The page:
Tempura Hasgawa is located in Sumida in northeastern Tokyo. This edomae style tempura restaurant is run by head chef Tadahiko Hasegawa. He worked at a restaurant called Yoshimatsu and then took over the restaurant "Yokoyama", which was owned by Mr Yokoyama who trained in Kyoboshi. Yokoyama closed in May 2012 and reopened a month later as Hasegawa. The chef does not use any egg so as to keep his batter light, and is noted for using unconventional ingredients like corn in his tempura. The restaurant had a star in the 2018 Michelin guide. Eleven seats are arrayed around the wooden counter where the chef works, cooking in front of the diners. The chef uses a proprietary blend of oils for the frying, and I noticed that there was remarkably little excess oil on the paper on which the tempura was served, and the batter tasted unusually clean and pure.
The meal began with a little appetiser, mixed vegetables in a sesame sauce. The mushroom, aubergine, sweet potato, lily bulb and white bean were all nicely cooked and had good flavour, and sauce was quite rich and brought out the taste of the vegetables well (15/20). This was then followed by the lengthy sequence of tempura, the ingredients being displayed to us on a little tray when we arrived. We started with a prawn sandwich, the two pieces of fried bread containing a filling of chopped up prawn. This was excellent, an idea I encountered before at Nanochome Kyoboshi, the overall effect comforting and delicious (17/20). A very enjoyable deep fried prawn followed, and this was repeated at a couple of later stages of the meal as a little treat (16/20).
A deep fried egg followed, somehow maintaining its soft yolk through the frying process, the batter very light indeed (16/20). A fried onion was also good, though this was not quite as perfectly cooked through as the same dish at Nanochome Kyoboshi, but was nonetheless good, the onion having a touch of sweetness as well as bite (15/20). Ayu or sweetfish followed, displayed upright as if swimming, its characteristic bitter flavour note note not as pronounced as it can sometimes be (16/20), and the lotus root that came next had excellent texture (16/20). At this stage there was an interlude in the tempura sequence in the form of a little bowl of soup with pike conger and matsutake mushrooms. I am never convinced by serving fish in a hot soup as it inevitably affects its texture, but the mushrooms were lovely and the broth good, garnished with chives (14/20).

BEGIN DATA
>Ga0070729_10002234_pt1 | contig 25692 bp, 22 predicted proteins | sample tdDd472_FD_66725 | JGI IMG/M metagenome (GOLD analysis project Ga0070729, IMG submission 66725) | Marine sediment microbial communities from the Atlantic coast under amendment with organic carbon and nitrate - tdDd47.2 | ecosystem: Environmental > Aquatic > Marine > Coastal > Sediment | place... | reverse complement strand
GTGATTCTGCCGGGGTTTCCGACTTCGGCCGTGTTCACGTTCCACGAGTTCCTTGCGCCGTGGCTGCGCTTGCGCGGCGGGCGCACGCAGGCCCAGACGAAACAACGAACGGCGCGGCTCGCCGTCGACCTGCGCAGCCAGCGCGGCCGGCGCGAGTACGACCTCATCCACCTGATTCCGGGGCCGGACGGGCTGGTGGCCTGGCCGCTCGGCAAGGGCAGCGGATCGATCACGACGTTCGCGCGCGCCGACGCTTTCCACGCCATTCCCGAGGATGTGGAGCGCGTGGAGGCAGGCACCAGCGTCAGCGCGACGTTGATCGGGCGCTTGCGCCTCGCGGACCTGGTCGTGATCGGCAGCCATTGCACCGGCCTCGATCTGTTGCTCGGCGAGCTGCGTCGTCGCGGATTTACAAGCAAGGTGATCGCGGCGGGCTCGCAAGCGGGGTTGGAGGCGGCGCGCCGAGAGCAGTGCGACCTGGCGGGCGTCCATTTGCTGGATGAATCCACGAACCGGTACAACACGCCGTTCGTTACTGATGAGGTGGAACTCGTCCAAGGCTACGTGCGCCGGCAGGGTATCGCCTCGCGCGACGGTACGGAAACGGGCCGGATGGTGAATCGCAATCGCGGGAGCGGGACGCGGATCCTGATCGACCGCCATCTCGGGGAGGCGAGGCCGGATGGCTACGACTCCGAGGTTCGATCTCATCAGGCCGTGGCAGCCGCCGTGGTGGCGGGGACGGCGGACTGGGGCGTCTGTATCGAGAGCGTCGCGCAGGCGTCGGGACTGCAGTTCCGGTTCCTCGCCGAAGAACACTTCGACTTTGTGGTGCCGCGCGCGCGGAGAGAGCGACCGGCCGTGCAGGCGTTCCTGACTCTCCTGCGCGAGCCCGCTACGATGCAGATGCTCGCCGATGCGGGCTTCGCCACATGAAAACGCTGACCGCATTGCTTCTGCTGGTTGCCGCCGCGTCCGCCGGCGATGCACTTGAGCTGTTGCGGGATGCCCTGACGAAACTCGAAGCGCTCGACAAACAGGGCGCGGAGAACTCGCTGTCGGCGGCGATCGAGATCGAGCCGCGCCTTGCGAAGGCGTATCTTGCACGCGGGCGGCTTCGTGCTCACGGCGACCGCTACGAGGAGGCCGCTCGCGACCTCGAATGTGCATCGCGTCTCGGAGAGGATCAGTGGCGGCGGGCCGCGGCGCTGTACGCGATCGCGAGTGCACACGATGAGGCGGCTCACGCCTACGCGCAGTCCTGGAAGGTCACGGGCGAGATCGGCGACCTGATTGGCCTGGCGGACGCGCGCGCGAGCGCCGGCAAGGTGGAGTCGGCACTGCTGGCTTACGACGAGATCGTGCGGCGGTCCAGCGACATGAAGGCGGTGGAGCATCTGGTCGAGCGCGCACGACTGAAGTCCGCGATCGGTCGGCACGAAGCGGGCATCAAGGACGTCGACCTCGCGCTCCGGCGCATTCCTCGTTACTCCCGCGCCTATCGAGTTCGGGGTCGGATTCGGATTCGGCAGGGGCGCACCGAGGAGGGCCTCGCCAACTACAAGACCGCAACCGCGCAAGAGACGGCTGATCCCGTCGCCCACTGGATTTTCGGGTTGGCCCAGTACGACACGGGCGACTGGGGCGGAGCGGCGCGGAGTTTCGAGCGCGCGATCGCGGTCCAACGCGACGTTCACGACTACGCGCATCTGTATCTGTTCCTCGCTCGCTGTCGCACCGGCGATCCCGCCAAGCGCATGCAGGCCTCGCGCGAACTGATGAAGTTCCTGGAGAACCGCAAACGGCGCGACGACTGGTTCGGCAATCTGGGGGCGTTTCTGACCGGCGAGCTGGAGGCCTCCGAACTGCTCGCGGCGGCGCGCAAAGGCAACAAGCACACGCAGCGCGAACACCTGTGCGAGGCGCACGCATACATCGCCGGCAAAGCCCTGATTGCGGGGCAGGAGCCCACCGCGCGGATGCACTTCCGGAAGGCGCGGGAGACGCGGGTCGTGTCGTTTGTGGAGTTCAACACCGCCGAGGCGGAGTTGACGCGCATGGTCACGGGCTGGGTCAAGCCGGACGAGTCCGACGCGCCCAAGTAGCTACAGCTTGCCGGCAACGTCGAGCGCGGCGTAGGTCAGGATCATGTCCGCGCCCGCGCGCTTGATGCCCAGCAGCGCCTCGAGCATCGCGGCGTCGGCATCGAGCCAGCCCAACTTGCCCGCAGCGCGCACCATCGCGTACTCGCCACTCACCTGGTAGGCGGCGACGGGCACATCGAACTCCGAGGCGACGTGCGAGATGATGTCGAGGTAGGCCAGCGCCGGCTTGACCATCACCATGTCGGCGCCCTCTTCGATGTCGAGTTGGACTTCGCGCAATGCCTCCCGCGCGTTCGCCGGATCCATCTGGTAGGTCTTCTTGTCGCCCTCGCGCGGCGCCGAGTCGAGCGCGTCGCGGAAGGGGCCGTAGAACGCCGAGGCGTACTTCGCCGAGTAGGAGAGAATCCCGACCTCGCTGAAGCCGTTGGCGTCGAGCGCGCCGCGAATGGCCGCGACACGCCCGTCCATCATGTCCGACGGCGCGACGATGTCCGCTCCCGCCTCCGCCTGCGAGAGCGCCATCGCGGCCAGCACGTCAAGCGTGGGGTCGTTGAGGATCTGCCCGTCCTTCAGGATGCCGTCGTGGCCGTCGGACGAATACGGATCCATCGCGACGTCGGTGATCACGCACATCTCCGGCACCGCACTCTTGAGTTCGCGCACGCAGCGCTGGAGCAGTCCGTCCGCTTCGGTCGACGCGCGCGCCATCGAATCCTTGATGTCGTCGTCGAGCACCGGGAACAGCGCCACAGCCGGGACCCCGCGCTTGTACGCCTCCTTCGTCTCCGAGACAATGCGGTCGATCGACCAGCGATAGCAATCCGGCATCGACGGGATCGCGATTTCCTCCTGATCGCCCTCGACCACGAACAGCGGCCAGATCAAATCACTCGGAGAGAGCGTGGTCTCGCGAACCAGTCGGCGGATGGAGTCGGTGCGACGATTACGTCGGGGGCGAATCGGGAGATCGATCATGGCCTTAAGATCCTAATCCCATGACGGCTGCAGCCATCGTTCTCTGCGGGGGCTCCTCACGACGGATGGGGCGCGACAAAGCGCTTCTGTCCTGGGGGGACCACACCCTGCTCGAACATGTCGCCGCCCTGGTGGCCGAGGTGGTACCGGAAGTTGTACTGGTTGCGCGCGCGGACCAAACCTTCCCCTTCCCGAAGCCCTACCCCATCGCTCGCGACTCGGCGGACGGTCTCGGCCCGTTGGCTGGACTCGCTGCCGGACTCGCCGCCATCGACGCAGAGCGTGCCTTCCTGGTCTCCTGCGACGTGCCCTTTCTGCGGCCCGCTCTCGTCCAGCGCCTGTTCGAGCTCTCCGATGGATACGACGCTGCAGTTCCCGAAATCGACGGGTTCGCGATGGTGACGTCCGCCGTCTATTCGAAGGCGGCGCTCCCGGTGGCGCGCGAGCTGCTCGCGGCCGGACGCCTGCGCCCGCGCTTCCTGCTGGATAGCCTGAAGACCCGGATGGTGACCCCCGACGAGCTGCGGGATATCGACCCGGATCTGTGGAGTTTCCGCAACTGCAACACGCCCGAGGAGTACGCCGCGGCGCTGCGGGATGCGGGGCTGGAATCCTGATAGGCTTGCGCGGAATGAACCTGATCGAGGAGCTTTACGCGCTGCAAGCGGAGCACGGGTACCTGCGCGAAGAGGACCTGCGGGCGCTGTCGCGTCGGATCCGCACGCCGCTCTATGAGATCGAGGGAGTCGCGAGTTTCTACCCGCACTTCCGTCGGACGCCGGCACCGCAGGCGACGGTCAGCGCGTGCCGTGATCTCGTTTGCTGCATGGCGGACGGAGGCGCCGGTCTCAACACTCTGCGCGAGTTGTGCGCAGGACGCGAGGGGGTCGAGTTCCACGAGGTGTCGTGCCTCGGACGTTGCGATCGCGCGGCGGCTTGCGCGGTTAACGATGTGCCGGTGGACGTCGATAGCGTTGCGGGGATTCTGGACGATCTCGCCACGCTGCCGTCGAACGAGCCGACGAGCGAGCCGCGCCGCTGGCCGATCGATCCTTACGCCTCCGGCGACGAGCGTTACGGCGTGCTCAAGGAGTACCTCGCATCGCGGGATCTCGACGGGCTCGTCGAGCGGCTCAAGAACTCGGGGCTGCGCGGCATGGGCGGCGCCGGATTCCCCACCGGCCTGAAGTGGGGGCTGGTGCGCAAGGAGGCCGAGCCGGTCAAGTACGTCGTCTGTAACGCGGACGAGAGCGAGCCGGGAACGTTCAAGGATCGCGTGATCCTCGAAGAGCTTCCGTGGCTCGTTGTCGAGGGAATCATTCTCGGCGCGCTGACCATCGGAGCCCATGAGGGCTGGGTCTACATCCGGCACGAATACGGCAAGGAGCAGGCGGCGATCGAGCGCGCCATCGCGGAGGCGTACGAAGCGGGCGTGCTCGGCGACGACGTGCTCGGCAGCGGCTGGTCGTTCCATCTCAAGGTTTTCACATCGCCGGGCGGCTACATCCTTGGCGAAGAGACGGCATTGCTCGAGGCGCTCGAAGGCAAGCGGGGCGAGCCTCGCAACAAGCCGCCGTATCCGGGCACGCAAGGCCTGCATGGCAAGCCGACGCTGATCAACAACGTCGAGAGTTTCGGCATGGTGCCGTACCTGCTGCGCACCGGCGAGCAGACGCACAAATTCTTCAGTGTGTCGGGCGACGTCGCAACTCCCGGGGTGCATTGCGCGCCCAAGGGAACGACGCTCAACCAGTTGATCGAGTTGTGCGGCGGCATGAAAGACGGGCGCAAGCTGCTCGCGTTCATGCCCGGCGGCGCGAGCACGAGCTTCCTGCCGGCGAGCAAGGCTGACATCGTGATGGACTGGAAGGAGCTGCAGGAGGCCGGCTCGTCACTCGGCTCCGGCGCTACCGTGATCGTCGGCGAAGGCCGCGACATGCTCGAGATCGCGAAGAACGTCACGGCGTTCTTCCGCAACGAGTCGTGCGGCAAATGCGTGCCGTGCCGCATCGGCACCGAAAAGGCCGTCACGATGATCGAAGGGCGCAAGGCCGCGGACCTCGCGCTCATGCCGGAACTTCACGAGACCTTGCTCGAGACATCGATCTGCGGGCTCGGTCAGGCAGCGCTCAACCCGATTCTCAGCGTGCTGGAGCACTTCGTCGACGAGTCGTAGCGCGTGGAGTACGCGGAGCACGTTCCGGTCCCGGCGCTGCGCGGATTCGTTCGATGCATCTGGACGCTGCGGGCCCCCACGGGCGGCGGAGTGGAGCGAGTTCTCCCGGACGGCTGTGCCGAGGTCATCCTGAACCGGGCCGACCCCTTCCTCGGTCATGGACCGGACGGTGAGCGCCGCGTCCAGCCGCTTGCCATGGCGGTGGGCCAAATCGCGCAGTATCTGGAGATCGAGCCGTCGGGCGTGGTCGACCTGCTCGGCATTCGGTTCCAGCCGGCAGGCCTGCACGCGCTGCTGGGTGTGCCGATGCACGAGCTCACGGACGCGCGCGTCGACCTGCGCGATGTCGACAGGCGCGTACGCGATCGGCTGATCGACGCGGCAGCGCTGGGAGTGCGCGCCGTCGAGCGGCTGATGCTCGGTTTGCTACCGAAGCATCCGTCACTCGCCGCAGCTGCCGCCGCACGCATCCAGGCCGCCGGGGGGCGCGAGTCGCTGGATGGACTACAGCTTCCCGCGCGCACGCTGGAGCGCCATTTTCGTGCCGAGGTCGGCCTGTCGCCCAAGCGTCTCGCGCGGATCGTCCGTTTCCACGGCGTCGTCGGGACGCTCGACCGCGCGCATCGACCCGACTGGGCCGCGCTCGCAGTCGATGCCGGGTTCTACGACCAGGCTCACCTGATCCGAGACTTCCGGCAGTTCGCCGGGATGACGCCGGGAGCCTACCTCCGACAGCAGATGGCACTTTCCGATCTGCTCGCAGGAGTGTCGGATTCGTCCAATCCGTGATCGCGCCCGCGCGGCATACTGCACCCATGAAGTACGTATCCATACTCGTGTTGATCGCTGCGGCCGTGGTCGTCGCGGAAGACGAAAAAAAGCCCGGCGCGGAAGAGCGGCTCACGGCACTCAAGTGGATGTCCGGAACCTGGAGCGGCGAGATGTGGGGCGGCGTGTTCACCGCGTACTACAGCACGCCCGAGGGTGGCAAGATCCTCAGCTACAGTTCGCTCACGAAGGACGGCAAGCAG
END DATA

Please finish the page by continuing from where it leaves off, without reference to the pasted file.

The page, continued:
The tempura then restarted with chestnuts, which were excellent and had a pleasing hint of sweetness (16/20) followed by barracuda with a herb dip (15/20). Fried matsutake mushrooms were next, their texture just a touch chewy (14/20). A bowl with cooked abalone and rice followed, the abalone impressively tender, something not easy to achieve, and enlivening with freshly grated wasabi root (16/20). Corn followed, this being cooked with a blowtorch rather than fried, and this was genuinely impressive, the sweetness and touch of smokiness from the fierce heat combining beautifully (17/20). Fried ginko nut followed (15/20) and at this stage some pickles appeared.
Traditionally pickles are brought at the end of a meal, usually to go with rice if it is a kaiseki meal, and here they preceded the final deep fried item, the kakkiage served on rice. These pickles were no more throw away item though. The pickled red cabbage, mustard greens and daikon were absolutely superb, the flavour of the vegetables distinct and not overpowered by the vinegar used in the process. These were some of the best pickles I can recall eating in Japan, and were a real surprise as I would not have expected this level of pickle quality in a tempura restaurant. These showed great skill (18/20). The final course of kakiage, which is a clump of prawns and chopped vegetables that have been encased in batter and deep fried, was served on a bowl of rice and was good, though not as perfectly crisp as I have sometimes encountered (still just about 15/20). The meal concluded with an orange jelly served in a scooped out orange, and was refreshing and enjoyable, the fruit having lovely flavour as is so often the case in Japan (15/20).
The chef was friendly and the atmosphere around the counter relaxed, with the diners chatting and buying each other sake. There were two other female staff besides the chef this evening, and to illustrate Japanese hospitality let me relate our arrival here. As so often in Japan the entrance to the restaurant is discreet to the point of invisibility. The frontage at the address, which matched the photo of the restaurant as well as the sat-nav directions, looked boarded up and closed, which was obviously worrying after our long taxi journey in the heavy Tokyo traffic and monsoon-like rain. The taxi driver phoned the restaurant and explained the problem, and rather than just giving directions, one of the staff came out of the entrance, which turned out to be tucked away around the corner from what looked like the front of the place, in order to guide us in. The rain was torrential at this stage, and she had brought out two much-needed umbrellas for us. Can you imagine the same thing happening in, say, London or Paris? The bill came to ¥37,368 for two, which works out at £126 per person, with beer and a little sake to drink. This was a very enjoyable evening, the tempura being of a high standard and the staff friendly and helpful. A lovely restaurant.